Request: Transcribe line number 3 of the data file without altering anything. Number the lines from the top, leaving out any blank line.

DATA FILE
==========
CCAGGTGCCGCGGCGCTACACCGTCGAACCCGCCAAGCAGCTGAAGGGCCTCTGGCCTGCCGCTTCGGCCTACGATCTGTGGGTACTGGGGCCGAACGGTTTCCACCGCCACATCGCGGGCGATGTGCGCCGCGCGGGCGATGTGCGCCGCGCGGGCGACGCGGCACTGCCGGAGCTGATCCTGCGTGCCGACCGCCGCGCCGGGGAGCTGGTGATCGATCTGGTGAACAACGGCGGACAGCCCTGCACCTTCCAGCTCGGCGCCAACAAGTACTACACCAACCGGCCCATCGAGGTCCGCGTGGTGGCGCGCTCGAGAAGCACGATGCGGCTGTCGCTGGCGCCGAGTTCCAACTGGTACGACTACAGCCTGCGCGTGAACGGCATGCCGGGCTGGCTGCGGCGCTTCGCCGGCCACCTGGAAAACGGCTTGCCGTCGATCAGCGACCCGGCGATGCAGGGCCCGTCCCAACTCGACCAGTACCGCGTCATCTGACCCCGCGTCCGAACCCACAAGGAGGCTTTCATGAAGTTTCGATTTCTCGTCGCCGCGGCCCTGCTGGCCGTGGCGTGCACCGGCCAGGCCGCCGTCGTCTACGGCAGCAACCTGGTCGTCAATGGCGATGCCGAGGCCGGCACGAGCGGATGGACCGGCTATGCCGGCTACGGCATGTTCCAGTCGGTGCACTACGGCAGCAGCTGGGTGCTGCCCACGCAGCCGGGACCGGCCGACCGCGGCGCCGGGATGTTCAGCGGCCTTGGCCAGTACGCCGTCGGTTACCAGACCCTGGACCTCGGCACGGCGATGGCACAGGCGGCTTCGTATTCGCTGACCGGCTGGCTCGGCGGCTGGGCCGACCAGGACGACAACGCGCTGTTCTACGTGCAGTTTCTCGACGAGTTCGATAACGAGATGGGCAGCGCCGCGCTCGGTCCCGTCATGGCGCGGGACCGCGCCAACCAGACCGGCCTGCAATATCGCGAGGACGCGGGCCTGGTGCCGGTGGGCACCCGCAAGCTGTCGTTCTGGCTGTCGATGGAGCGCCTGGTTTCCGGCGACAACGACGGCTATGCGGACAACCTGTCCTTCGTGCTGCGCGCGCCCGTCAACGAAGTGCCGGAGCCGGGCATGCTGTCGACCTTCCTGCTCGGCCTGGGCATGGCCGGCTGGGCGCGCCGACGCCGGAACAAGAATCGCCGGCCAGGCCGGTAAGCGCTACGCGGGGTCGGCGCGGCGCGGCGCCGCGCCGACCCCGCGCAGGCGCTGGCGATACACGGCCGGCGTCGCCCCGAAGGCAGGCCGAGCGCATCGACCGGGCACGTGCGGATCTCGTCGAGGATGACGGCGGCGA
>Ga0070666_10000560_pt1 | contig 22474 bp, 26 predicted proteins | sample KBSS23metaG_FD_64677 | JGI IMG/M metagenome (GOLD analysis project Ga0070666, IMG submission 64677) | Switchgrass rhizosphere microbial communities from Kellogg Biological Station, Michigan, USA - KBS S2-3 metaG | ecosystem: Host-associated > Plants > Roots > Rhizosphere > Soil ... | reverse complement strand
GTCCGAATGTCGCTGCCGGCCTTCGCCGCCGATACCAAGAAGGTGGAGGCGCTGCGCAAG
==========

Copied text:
GTCCGAATGTCGCTGCCGGCCTTCGCCGCCGATACCAAGAAGGTGGAGGCGCTGCGCAAG